Roses will require watering during hot, dry weather. The actual amount and frequency depends upon weather conditions and soil type. In most garden situations, a deep soaking about every two weeks should be sufficient. The soil should be soaked to a depth of 10 to 12 inches. Apply the water directly to the soil. Over-head watering wets the foliage and may increase disease problems. If overhead watering is unavoidable, the best time to water is during the morning. This allows the foliage to dry quickly.
A mulch around the roses will help to conserve soil moisture and also help to control weeds. Possible mulches include wood chips, shredded bark, pine needles, and cocoa bean hulls. Spread 2 to 4 inches of mulch around the base of each plant or over the entire bed.
To encourage healthy, vigorous growth and abundant bloom, roses should be fertilized three times a year. The first application should be in early spring immediately after pruning. The second application should be made during the first bloom period. The third application should be made in mid to late July. Do not fertilize after July 31. Later fertilization may produce succulent new growth which may not harden sufficiently before winter. A general purpose fertilizer, such as 5-10-5 or 10-10-10, should produce excellent results. Thoroughly water the roses after fertilization.
It is necessary to remove spent flowers to conserve the plant's energy and encourage repeat blooms. The procedure for deadheading roses during the first growing season differs from established roses. On a recently planted rose, it is usually recommended that the faded flower be removed above the uppermost 3-leaflet leaf. Removal of a large amount of foliage reduces the food manufacturing capacity and may weaken the young plant. When deadheading established roses, the stem may be cut back to a 5-leaflet leaf. Retain at least two 5-leaflet leaves on each shoot. Use sharp tools (hand shears or knife) to remove faded flowers. Cut about 1/4 inch above an outward facing bud and leaflet with the cut made parallel to the angle of the leaflet.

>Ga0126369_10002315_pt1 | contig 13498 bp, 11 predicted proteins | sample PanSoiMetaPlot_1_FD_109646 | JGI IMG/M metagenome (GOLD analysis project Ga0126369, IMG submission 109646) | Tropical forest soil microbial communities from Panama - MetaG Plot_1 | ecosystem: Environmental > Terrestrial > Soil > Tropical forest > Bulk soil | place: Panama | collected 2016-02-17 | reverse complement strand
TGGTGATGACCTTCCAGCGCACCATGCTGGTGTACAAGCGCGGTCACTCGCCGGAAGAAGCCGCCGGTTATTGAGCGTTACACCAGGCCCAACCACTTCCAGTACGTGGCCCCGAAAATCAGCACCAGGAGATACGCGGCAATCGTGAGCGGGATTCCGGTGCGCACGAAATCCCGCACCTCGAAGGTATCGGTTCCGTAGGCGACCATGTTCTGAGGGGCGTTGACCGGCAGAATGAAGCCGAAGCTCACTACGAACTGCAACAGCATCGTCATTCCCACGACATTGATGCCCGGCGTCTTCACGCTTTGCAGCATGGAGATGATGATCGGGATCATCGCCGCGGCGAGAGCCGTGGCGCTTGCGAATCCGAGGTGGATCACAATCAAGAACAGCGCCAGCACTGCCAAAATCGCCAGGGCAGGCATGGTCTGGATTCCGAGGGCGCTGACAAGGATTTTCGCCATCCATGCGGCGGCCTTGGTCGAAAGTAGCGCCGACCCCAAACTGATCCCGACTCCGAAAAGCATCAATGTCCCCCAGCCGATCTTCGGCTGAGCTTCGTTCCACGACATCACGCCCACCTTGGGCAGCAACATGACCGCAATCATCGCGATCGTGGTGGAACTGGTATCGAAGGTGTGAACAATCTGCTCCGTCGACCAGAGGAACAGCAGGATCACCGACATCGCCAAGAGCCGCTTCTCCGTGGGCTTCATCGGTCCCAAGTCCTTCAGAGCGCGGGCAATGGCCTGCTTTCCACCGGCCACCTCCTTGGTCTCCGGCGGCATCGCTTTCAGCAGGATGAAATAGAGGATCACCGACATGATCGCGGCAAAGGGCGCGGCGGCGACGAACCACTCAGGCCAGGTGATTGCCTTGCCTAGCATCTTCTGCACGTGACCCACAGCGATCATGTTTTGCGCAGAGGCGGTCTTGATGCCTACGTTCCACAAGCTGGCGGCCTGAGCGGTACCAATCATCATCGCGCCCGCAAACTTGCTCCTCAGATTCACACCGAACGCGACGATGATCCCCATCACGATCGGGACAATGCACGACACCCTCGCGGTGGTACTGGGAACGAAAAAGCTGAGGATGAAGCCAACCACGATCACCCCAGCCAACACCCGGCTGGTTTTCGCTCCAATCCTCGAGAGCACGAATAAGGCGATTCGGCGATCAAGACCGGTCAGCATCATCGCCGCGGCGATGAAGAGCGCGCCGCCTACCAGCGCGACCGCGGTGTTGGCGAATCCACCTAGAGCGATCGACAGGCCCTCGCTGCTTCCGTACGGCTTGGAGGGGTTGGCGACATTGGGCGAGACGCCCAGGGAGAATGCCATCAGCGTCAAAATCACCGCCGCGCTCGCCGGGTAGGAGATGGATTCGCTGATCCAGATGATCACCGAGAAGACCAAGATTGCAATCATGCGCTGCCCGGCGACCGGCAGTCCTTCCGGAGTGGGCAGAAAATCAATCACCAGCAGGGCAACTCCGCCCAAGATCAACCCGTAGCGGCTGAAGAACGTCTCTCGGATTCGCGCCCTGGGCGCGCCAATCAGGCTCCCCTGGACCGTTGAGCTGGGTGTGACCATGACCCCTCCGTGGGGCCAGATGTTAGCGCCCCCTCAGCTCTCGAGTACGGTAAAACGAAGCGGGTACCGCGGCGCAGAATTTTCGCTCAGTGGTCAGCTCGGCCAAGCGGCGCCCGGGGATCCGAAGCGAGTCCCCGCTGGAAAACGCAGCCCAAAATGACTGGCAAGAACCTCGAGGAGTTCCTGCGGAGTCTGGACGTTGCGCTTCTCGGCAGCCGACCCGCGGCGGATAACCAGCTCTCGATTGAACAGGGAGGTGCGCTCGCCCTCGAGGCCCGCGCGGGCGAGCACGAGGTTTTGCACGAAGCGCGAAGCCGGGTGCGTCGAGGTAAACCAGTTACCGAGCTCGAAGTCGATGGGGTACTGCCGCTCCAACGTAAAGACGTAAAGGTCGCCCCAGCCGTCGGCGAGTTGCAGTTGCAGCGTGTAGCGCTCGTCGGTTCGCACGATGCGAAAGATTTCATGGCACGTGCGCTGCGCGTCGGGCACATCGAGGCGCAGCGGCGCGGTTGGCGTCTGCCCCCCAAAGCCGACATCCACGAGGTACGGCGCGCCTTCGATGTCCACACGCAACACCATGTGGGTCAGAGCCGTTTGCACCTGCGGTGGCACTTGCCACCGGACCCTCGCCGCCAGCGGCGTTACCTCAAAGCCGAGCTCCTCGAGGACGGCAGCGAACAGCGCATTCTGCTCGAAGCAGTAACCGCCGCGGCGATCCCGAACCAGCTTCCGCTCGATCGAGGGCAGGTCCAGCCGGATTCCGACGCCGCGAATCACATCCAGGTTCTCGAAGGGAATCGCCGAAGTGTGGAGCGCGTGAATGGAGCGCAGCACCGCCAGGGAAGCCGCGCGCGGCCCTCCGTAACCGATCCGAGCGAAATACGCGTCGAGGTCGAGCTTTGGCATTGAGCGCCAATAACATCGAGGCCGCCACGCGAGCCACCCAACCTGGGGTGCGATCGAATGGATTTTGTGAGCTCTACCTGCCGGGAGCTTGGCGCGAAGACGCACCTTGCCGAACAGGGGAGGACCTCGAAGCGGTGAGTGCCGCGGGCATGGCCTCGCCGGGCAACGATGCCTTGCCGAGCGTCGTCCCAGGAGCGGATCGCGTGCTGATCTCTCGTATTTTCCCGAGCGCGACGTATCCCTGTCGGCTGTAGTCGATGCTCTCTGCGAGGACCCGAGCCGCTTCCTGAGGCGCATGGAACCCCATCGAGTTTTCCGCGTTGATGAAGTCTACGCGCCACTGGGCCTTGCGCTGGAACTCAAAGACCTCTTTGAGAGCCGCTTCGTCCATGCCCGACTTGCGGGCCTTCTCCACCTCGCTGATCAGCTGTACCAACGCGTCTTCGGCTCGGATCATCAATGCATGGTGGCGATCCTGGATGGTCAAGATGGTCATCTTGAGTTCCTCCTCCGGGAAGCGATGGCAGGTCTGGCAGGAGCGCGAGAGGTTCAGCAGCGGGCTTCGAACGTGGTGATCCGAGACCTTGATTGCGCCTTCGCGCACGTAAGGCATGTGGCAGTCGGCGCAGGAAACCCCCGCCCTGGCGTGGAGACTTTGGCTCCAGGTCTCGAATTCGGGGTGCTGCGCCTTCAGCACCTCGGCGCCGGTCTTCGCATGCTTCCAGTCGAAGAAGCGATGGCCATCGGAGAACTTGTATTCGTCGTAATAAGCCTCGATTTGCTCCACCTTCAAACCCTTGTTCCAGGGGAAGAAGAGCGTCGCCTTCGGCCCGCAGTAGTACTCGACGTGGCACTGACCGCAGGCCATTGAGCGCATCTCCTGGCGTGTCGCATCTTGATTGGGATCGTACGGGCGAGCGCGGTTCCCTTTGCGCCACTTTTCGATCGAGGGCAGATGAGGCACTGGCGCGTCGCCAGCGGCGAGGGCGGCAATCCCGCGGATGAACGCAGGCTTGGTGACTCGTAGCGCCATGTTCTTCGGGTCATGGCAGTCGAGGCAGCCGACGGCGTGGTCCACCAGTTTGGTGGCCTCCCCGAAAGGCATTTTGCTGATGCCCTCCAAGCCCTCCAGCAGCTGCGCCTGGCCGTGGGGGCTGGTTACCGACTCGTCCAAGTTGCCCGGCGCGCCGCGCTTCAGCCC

Controlling Insects and Diseases
Continue a rigorous spray program through the summer months to control insect and disease pests. Combination sprays, which include an insecticide and one or more fungicides, are available in garden centers and nurseries. Disease problems are most severe during periods of rainy weather. The key to disease control is prevention. Begin applying fungicides before symptoms appear and reapply as directed on the label. Spray both the upper and lower leaf surfaces to prevent disease infection.
While roses require more care and maintenance than many annuals and perennials, the results can be strikingly beautiful.
This article originally appeared in the May 22, 1991 issue, pp. 93-94.
|Prepared by Richard Jauron, Department of Horticulture|
Iowa State University, Ames, Iowa.
This information subject to a usage policy.
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